In Stafford murderers and attempted murderers have gotten less time. Let’s talk about what s really going here. I hope this post makes it through so others can see.

    • June 13, 2011 at 8:54 am

      I do agree. I seen numerous times how the police abuse their authority. Your also right that we lack all the knowledge of what actually happened in this case. I know i was thinking about my son and how he gets angry and what an angry special needs kid can do when they don’t understand what is going on and why they are doing that to him. My son can be very polite and well behaved but when he doesn’t understand why something happens and he knows in his heart that it isn’t right he gets really fustrated/angry. Im following all the updates and waiting for some good news. Try to really push for the racist and unexceptable behavior of these police. Im sure you already knew that. My heart really goes out to you.

    • Emmie
      October 10, 2011 at 2:45 pm

      Dear Lisa,

      I just heard about your son’s story and his sentencing. I have a 13 year old son who has autism and is non-verbal. My husband and I always wonders, how he will respond to authorities when questioned. Neli does not belong in jail. We would like to extend our help, if we can… Working to make people aware of your son’s story and to have him released or transfer to a better facility other than jail will be our focus. We have a public relations firm in Los Angeles. We hope to hear from you.

  10. June 10, 2011 at 8:51 pm

    I would like to know if and how Autism Speaks will get involved with the case.

  11. sam
    June 11, 2011 at 12:39 am

    Lisa what is the judges name and prosecution? It amazes me that the jury handed down such an extreme time to serve. I don’t get why this has not been put forth on broader news shows. Casey Anthony murdered her child and its everywhere, there is nothing any of us can do to help that situation. Neli is a living breathing young man who deserves to have his story known on a National level, this is someone everyone can help! 1 in 70 boys has autism! This isn’t going to go away!!! I’d like to help however possible I’m in WV and my son is 2 1/2 and diagnosed with ASD and epilepsy… It is so upsetting to see that they used the thickness of his med. records against him. My sons records at 2 is one full 3in. 3 ring binder and starting a new one! I hope you are doing as best you can, and his legal team isn’t just giving up.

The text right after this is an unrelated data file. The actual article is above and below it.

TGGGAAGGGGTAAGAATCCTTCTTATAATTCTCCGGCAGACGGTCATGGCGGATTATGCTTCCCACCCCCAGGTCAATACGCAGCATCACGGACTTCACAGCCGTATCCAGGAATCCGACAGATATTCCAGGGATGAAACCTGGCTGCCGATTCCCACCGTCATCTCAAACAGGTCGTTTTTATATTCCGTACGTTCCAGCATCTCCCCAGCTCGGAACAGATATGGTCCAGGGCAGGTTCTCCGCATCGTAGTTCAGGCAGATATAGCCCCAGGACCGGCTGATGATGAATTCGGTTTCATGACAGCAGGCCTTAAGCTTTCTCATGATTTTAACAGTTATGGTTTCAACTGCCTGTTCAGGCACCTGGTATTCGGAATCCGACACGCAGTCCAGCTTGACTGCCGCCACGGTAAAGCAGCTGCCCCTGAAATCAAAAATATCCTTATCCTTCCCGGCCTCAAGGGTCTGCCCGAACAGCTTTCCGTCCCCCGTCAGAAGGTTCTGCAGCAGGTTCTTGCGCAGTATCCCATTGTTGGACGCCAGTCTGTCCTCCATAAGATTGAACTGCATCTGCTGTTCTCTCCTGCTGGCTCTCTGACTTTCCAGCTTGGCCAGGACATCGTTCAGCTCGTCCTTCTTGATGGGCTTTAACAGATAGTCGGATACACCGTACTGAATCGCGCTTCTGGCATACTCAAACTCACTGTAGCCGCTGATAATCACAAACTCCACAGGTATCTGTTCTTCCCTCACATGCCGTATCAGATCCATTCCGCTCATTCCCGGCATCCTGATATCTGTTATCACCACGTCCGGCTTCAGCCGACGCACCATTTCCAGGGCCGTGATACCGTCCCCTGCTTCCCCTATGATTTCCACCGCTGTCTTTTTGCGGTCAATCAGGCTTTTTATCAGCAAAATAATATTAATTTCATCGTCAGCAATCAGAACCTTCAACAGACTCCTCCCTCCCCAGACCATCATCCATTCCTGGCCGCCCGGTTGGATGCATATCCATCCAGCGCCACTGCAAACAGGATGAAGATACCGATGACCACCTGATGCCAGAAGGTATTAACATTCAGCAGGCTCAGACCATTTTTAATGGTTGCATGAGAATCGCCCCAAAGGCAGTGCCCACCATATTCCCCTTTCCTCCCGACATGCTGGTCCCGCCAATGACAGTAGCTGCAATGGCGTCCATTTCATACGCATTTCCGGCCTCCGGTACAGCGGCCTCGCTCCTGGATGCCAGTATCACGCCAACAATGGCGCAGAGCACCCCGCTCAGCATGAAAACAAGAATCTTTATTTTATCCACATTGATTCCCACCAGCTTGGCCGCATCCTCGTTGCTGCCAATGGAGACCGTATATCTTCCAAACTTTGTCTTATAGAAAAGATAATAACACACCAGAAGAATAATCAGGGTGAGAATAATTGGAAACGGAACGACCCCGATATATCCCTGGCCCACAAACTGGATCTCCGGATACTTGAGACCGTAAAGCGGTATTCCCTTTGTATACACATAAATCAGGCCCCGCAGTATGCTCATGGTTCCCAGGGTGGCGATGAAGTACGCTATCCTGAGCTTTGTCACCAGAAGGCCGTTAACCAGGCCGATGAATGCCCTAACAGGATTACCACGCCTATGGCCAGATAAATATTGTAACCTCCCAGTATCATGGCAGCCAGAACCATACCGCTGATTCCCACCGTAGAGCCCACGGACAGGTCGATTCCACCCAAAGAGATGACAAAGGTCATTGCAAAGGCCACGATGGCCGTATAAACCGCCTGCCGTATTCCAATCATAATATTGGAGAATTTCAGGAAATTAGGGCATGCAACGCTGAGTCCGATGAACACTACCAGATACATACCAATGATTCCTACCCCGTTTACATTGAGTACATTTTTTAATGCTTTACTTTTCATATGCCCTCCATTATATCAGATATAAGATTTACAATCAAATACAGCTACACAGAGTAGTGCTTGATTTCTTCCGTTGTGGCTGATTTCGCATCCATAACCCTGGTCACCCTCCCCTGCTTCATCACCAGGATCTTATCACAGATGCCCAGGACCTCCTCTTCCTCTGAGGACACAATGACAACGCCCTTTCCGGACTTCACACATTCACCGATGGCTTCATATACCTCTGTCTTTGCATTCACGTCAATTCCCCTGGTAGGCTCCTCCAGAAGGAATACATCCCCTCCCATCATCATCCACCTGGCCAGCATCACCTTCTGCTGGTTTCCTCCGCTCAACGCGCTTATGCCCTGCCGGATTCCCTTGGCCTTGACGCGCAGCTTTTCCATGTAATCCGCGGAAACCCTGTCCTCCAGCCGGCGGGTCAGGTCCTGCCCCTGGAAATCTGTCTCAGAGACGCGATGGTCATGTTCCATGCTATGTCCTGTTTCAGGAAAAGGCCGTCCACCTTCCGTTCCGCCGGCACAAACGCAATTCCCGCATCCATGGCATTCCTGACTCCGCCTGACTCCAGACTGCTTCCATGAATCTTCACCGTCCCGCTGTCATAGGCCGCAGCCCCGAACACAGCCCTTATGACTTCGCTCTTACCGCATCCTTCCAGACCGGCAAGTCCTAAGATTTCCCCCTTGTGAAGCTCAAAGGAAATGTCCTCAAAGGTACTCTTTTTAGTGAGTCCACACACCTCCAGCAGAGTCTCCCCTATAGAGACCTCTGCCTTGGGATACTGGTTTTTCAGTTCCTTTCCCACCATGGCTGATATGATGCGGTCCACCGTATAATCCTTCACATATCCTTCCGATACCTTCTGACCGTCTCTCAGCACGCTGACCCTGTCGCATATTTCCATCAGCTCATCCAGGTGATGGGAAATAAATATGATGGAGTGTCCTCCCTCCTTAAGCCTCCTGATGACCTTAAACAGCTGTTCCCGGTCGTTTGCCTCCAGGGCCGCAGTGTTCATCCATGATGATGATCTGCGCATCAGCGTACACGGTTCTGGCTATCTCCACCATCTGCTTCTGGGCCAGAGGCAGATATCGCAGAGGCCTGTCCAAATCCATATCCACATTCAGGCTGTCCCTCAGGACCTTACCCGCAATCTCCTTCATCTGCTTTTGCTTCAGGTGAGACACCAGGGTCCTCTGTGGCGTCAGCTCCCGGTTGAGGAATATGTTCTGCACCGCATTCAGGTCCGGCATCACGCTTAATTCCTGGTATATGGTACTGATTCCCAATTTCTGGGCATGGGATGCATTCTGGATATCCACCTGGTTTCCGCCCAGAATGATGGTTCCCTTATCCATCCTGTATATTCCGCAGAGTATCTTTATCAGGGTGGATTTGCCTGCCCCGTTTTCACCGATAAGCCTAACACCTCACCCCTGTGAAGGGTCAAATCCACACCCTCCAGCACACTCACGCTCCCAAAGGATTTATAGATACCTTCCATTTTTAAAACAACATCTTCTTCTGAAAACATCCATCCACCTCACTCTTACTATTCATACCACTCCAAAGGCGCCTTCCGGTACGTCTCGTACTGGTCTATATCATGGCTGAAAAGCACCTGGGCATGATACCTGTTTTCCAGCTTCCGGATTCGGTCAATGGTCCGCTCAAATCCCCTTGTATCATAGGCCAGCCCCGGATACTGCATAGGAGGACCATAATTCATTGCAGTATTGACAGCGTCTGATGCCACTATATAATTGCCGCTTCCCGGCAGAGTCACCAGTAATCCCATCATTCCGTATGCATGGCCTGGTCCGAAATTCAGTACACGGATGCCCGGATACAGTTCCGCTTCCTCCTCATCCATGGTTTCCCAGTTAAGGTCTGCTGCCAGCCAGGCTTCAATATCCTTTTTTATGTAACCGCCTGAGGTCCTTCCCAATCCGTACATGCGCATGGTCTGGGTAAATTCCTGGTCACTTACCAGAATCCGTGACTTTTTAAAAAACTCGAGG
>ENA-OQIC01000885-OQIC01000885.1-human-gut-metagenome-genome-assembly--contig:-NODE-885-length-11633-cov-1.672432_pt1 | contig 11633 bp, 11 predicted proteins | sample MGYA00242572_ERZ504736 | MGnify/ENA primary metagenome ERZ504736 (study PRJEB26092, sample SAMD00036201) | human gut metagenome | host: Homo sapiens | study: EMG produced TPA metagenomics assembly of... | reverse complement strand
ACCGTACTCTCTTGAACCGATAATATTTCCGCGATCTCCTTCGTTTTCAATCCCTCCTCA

12. Sherelle Griffin
    June 11, 2011 at 10:48 pm

    10 years??? Did he kill somebody? A thick file? I saw my medical file at the doctor. It was thick. What does a thick educational file have to do with what happened outside that library? What I want to know is did anyone from the library’s teen center or the library vouch for Neli? He should have been praised for getting up early to go to the library and his involvement in the teen center. I wish my sons had that ability and desire. Lisa, my heart goes out to you and Neli. BTW The childhood pictures of Neli are great.

    • Lisa Alexander
      June 13, 2011 at 8:53 am

      Thank you Sherelle.

  13. Diane Engster, J.D.
    June 11, 2011 at 11:40 pm

    Reacting to an unjust arrest in this case is not the result of disability. All this stuff you have to do as part of the “defense” is just part of an unjust system. To say that the officer did nothing wrong is ridiculous. What he did was not part of protocol when approaching a suspect with a gun. I heard the officer testify. I think he knew very quickly that Neli was an innocent bystander who never had a gun. Why else, when sirens are blaring all around in search of a violent criminal, would he not call for back up and approach Neli alone, the way he did?

    Once, he determined that Neli had no gun and posed no danger, that should have been the end of it. And Neli let him make that determination, according to the officers own testimony, without resisting. But, the officer couldn’t just let it go. I believe that his demand for Neli’s identity, and the arrest where just an unnecessary abuse of authority and power, for whatever reason. I do believe it was racial but also the way some officers attempt to show their authority by bullying the public to show who’s got the power.

    Some of what is being said about people with autism and police can be appropriate under certain circumstances. People with disabilities and the police, in general, need to be educated about how to interact. But saying these things in this case is not appropriate.

    If we truly want to educate people, and each other, please do some research on the excessive use of force by police especially against minorities, including people wtith disabilities.

    • Lisa Alexander
      June 13, 2011 at 9:04 am

      Thank yu Diane. THe writing on the wall is crystal clear. That phone call never would have been made if Neli was white. Neli committed no crime. He defended himself. Lie upon lies were told in that courtoom. The attempts to slander me and my family.